Book Recommendation: Medical Miracles

Back in September I linked to an article by an atheist doctor, Jacalyn Duffin, who confirmed a healing deemed miraculous by the Vatican. In the article she says she investigated over 1,400 miracle investigations by the Roman Catholic Church conducted between 1588 and 1999. For Christmas I received her Medical Miracles: Doctors, Saints, and Healing …

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Atheist Doctor Confirms Healing Deemed Miraculous

Here's an interesting article about an atheist doctor who testified about an alleged miraculous healing. The doctor admits she cannot explain the case scientifically. It brings to mind Luke 16:31: "If they do not respond to Moses and the prophets, they will not be convinced even if someone rises from the dead." Pondering Miracles, Medical …

Rebuttal to Miracles and Probability from Lourdes to Lazarus

This past week, in the course of a discussion concerning the resurrection of Christ, Nicholas Covington borrowed an argument from philosopher Matt McCormick in an attempt to show that eyewitnesses to alleged miracles are very, very unreliable. The focus of this post is on slide 2 from McCormick's presentation, where he makes the following assertions: …

The Number of Resuscitation Accounts Found in Craig Keener’s Miracles

I'm in a discussion with Jeffery Jay Lowder over at The Secular Outpost concerning Bayes' Theorem and the adage "extraordinary claims require extraordinary evidence" (ECREE). I'm skeptical that applying Bayes' Theorem to historical claims will help us in our historical inquiries but it's worth discussing. One issue is how to calculate the prior probability of …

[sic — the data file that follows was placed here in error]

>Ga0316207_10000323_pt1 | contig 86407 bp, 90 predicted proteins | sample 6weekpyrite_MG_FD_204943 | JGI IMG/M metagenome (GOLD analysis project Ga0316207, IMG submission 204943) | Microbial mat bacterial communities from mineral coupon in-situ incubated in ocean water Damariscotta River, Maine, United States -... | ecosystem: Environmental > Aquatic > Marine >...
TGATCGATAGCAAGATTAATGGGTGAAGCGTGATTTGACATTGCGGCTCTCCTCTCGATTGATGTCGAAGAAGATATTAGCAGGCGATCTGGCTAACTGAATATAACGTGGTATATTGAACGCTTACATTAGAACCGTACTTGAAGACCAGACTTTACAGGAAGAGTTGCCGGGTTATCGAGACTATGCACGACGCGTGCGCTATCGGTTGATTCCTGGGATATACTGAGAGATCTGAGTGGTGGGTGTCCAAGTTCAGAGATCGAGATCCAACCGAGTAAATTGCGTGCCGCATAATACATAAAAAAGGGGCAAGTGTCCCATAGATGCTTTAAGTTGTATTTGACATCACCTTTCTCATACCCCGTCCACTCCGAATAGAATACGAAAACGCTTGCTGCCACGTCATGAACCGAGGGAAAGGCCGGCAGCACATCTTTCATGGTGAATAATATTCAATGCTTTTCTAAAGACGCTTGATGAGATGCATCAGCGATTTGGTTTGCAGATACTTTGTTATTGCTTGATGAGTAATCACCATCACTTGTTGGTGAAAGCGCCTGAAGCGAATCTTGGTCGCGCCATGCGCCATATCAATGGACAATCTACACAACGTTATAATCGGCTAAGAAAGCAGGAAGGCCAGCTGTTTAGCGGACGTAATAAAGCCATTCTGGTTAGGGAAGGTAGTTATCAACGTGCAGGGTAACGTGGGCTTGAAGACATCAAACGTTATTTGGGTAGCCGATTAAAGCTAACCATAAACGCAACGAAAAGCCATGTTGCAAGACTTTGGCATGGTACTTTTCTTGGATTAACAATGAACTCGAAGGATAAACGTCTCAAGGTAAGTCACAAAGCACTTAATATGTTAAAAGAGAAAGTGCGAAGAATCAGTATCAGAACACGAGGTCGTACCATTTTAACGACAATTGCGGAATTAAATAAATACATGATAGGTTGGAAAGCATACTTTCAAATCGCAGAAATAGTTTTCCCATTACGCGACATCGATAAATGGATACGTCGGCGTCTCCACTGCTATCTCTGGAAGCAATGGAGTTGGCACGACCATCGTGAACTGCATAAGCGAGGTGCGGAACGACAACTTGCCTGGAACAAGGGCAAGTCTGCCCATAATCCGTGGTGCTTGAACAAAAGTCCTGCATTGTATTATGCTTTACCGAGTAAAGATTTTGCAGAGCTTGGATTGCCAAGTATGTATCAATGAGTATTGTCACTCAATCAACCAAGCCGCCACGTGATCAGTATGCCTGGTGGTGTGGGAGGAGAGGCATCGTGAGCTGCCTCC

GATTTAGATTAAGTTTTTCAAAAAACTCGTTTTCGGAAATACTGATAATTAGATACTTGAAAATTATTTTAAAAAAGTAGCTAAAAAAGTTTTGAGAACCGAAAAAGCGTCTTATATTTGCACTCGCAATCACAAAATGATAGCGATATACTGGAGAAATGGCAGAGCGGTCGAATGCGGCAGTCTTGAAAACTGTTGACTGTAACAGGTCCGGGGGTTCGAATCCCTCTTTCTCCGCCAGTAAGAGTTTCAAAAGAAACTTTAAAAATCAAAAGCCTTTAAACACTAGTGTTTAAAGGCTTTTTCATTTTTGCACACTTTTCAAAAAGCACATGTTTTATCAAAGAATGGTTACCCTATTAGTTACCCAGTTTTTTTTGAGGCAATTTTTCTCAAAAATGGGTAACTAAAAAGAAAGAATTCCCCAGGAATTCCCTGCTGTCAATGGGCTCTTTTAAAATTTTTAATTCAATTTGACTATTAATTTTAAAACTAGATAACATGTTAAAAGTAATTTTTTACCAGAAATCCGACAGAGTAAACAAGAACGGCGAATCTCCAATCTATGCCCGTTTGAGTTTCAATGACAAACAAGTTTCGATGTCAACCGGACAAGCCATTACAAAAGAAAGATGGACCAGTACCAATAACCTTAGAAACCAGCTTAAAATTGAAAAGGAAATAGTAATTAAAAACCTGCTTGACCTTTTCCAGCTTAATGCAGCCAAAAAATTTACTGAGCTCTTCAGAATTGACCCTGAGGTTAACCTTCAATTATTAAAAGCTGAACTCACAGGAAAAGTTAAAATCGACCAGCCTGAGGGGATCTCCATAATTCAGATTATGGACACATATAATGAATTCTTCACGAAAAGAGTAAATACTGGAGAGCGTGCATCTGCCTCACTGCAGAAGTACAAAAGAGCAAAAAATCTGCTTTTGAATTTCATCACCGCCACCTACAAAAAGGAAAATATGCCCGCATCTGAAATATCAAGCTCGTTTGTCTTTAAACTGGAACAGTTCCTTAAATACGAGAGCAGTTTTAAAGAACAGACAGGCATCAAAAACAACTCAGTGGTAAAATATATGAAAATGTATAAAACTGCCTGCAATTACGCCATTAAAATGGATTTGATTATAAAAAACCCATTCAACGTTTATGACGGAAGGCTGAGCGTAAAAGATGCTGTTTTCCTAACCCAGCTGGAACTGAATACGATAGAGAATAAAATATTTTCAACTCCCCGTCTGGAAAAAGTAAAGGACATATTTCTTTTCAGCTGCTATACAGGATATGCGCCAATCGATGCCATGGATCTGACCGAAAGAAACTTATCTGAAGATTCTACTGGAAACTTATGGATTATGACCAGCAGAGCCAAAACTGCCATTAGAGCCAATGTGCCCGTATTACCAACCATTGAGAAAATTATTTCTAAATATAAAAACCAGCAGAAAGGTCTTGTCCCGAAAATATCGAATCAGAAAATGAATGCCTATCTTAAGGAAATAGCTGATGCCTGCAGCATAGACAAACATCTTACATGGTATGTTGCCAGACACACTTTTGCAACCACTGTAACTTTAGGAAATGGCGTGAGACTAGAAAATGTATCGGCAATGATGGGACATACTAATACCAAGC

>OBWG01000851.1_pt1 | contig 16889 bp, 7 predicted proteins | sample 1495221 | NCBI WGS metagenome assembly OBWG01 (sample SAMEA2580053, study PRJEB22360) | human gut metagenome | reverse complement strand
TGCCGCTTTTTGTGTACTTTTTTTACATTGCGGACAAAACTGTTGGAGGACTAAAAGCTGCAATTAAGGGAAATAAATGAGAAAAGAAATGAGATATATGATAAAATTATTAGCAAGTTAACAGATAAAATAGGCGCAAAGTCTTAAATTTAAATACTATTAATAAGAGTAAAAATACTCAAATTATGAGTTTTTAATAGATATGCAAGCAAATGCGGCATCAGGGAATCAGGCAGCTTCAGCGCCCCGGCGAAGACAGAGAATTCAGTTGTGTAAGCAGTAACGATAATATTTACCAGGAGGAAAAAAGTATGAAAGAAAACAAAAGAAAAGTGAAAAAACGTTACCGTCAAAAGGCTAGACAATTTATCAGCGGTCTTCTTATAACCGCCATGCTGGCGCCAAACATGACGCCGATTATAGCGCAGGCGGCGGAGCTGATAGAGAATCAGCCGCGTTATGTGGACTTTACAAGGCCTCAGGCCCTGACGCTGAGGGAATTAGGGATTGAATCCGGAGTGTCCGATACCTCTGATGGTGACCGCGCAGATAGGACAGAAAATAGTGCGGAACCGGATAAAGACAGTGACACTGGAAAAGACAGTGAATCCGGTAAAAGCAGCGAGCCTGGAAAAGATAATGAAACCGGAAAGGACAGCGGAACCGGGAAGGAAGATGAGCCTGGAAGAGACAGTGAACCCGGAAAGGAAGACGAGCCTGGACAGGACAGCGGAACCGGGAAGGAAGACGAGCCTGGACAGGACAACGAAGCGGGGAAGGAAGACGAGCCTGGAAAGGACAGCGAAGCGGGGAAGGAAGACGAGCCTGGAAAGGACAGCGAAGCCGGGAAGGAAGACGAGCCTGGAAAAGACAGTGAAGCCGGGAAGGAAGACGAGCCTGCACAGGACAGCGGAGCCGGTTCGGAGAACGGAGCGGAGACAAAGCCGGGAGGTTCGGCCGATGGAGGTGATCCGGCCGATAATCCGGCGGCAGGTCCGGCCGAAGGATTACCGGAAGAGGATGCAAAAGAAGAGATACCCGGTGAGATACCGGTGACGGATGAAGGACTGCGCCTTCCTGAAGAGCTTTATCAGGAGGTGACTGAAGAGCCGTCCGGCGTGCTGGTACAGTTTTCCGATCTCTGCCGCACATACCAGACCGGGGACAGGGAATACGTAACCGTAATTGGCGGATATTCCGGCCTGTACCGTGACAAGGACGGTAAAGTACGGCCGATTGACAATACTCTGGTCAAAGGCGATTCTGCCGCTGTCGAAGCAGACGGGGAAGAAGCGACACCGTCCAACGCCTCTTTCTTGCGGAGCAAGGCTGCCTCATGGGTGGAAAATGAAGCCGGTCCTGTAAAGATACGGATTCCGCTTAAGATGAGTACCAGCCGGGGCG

Response to Selective Sources

Deacon Duncan (henceforth DD) of the Evangelical Realism blog is reviewing William Lane Craig's book On Guard. In the most recent post, Selective Sources, he is commenting on Craig's treatment concerning the historical Jesus. I have not read this book by Craig but DD's post contains a few problems common to arguments from skeptics that …

Review of Miracles: The Credibility of the New Testament Accounts

In the two-volume work Miracles: The Credibility of the New Testament Accounts, Craig S. Keener argues for two theses. The first thesis is that eyewitnesses do offer miracle claims. The second thesis is that supernatural explanations of miracle accounts should be on the table in scholarly discussions. The theses tie into the historical study of …